**AY16/17 Sem 1**

**CG1001 – GER1000 – GET1034 – CS1010 – CS1231- MA1505**

**CG1001 Introduction to Computer Engineering**

**Difficulty:** Easy

**Grade Obtained:** B+

**Lecturers:** Guest lecturers from CS and EE

As the name of this module suggests, it introduces Computer Engineering, the sub-areas that is has and it’s specialisations to us. This mod is actually easy in the sense that homework is virtually NIL except for the group report and group presentation. Every week, a lecturer from a CEG sub-area will give an introductory lecture about the specialisation that they’re teaching (usually their area of research), its impacts on the world and its challenges (which is usually research level stuff that can be quite cool if you’re into it). Also, do attend the lectures as they’re not web-casted and you might miss out something that you’re truly interested in.

**Just to help you guys, here are the 6 specialisations:**

- System‐on‐a‐Chip Design
- Interactive Digital Media
- Intelligent Systems
- Embedded Computing
- Communications & Networking
- Large‐Scale Computing

**This module is graded this way:**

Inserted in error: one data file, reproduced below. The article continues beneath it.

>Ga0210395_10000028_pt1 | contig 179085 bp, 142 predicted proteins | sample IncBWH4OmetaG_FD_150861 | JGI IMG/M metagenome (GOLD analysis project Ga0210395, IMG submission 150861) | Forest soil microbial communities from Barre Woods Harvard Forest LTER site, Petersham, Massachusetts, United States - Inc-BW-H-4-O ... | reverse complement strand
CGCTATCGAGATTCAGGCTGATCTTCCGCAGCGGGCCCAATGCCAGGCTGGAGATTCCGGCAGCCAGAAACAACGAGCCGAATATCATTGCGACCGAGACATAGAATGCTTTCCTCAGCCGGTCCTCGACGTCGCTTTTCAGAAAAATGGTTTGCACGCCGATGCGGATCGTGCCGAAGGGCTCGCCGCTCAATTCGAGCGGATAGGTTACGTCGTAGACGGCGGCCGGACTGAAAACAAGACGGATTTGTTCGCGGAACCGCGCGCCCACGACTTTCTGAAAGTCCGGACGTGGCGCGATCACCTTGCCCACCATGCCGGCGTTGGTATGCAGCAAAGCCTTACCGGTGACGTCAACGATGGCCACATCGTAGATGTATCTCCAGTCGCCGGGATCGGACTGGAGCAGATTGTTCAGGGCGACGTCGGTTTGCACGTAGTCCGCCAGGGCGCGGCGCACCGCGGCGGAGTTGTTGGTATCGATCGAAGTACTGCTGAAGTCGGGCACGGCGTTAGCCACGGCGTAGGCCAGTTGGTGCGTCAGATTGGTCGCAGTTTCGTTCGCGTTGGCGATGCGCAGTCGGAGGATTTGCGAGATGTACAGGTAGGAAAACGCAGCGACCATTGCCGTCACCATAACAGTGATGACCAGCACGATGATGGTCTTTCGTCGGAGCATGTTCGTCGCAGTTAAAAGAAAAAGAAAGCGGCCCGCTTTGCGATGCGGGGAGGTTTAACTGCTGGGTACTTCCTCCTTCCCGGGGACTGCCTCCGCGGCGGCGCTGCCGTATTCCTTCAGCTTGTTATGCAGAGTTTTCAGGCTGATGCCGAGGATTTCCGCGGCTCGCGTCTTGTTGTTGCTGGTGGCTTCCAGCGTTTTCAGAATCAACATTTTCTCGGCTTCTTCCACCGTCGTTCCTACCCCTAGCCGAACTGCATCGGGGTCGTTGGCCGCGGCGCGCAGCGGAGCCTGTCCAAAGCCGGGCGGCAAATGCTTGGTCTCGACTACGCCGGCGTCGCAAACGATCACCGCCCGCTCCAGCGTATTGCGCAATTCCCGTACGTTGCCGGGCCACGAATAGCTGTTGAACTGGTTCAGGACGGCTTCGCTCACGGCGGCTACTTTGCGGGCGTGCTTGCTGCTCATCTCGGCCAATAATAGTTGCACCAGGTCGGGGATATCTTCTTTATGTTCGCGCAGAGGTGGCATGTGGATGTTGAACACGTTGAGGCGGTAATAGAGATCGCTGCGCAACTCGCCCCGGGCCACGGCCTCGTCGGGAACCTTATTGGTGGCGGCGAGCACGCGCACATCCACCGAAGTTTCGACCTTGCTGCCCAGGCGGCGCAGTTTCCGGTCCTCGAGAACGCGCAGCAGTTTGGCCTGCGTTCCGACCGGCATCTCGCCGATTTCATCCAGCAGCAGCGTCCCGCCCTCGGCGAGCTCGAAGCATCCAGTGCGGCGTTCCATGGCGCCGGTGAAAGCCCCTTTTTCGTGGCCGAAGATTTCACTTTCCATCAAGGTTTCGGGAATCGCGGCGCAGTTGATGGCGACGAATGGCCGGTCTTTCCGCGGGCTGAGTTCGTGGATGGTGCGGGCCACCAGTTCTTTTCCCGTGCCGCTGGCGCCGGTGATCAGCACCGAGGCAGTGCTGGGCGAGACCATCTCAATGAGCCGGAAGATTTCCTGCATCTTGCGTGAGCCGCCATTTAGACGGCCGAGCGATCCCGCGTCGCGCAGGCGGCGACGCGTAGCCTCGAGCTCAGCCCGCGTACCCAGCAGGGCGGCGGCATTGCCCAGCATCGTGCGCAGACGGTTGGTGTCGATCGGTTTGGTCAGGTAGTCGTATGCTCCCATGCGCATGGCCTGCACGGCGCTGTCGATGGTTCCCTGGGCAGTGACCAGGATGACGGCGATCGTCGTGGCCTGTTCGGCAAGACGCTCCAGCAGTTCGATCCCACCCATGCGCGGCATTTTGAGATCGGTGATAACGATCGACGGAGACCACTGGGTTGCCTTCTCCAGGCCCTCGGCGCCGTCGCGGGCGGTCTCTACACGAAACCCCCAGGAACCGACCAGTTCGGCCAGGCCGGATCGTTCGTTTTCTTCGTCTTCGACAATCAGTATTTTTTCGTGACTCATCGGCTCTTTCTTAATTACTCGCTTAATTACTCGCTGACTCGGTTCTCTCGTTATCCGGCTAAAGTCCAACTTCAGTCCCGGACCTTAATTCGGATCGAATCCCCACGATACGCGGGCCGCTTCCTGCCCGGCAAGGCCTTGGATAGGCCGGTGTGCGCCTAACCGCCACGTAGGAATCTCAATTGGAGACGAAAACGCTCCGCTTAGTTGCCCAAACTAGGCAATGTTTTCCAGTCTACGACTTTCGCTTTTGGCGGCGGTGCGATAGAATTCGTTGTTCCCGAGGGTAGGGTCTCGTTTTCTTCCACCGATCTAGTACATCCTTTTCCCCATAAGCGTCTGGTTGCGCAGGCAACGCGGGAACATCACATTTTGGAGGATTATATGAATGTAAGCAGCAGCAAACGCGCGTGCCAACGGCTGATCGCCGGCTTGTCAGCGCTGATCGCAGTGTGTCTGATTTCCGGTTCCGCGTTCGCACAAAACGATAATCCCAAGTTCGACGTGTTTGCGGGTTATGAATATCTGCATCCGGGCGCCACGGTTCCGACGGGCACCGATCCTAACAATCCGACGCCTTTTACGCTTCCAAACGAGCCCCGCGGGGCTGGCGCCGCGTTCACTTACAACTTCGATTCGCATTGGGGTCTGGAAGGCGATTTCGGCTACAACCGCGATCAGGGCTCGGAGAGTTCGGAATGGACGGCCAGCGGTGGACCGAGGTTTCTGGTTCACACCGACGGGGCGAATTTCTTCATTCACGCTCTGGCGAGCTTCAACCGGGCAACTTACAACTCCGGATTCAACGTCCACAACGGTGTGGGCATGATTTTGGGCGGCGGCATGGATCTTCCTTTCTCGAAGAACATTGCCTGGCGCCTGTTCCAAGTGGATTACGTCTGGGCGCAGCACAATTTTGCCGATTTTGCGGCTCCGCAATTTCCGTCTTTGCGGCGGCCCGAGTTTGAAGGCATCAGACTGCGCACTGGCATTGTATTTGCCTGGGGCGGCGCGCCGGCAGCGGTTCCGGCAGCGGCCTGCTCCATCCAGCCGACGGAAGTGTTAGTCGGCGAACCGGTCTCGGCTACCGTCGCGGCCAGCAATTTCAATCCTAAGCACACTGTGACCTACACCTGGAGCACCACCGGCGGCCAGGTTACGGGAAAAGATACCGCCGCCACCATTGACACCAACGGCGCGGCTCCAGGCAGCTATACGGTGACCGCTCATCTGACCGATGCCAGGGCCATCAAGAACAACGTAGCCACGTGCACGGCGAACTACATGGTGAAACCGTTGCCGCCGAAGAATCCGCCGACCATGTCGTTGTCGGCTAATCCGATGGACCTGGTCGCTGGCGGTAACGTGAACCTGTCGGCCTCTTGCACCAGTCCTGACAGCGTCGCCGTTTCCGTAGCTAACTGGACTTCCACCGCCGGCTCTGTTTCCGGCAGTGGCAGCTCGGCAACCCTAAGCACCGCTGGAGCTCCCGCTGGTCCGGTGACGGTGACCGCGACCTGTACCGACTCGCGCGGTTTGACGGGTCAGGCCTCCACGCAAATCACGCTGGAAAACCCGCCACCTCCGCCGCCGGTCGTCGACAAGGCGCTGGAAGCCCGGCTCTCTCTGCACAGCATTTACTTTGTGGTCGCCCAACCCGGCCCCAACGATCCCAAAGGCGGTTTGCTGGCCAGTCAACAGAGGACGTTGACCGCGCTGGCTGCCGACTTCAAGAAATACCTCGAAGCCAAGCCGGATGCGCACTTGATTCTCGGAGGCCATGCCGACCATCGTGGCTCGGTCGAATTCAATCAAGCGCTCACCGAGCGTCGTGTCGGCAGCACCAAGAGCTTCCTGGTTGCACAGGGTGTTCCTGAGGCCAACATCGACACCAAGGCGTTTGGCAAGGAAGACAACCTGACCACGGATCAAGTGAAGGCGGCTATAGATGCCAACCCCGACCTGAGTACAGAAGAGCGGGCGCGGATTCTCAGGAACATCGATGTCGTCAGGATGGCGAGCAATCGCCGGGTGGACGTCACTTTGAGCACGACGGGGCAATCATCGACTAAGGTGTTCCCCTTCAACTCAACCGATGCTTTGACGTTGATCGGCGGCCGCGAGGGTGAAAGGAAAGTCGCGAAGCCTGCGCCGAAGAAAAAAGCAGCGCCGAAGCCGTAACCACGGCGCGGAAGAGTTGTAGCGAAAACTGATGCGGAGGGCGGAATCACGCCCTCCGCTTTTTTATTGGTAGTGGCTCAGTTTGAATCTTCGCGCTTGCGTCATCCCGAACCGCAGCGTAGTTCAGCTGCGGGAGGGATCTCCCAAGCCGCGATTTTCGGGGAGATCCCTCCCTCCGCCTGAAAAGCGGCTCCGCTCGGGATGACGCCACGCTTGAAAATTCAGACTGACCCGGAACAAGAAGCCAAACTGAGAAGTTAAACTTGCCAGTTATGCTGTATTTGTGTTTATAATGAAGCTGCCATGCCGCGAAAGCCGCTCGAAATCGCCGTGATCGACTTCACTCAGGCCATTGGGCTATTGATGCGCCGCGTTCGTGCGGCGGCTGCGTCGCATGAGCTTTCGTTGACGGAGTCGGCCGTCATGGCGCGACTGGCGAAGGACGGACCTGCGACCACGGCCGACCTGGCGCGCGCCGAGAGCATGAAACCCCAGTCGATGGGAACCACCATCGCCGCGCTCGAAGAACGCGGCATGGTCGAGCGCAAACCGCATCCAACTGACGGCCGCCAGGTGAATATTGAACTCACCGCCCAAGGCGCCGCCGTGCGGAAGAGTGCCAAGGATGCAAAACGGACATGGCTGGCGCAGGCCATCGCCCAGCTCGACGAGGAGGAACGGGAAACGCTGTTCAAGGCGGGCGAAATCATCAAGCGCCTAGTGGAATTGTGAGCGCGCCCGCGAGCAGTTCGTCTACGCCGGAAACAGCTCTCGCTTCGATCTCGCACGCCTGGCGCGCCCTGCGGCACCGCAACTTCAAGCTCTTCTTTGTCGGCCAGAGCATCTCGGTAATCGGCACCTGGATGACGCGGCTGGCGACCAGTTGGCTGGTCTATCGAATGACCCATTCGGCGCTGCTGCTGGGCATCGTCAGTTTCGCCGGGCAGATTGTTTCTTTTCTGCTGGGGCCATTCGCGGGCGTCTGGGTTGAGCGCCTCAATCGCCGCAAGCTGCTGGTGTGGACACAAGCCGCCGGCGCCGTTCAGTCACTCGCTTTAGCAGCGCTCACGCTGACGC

- MCQ questions after lectures (27%)
- Group Report (29%)
- Group Presentation (44%)

So basically, all you have to do is to attend the weekly lectures, answer the MCQ and do the 2 group projects. Just choose the topic that you’re interested in. For me, my group did System‐on‐a‐Chip and for the report and my other group chose Embedded Computing for the presentation.

**Bell curve rating:** easy to get B+

**Helpful resources:** none needed

**Module Rating:** ~It’s just watching lectures~

**GER1000 Quantitative Reasoning**

**Difficulty:** Decent

**Grade Obtained:** B+

**Lecturers:** Video lectures by different the module coordinator and TAs

This module has a lot of breadth but little depth. GER1000 is a compulsory mod that is preallocated to you either in Sem 1 or Sem 2. This mod aims to teach basic reasoning and how to use data from studies. GER is generally quite a chill module. Just understand the concepts well and do the tutorial questions before going to class.

**The module content consists of 6 chapters which can be described as mostly statistics:**

- Design of studies
- Association
- Sampling methods
- Uncertainty
- Networks
- Projections

To be honest, many of the video lectures teach common sense. Just watch the ones containing concepts that you don’t already understand and those that teach you important definitions that are tested. That should save you quite a few hours from watching useless content. Oh yes, btw you can 2x the speed of the videos, that saves you time to do your other mods too.

**This module is graded this way:**

- IVLE quizzes (5%)
- Tutorial participation (10%)
- Midterm test (14 MCQs) (20%)
- Group project (25%)
- Final exam (40%)

**Bell Curve rating:** Easy to get B+ and A- for smarter students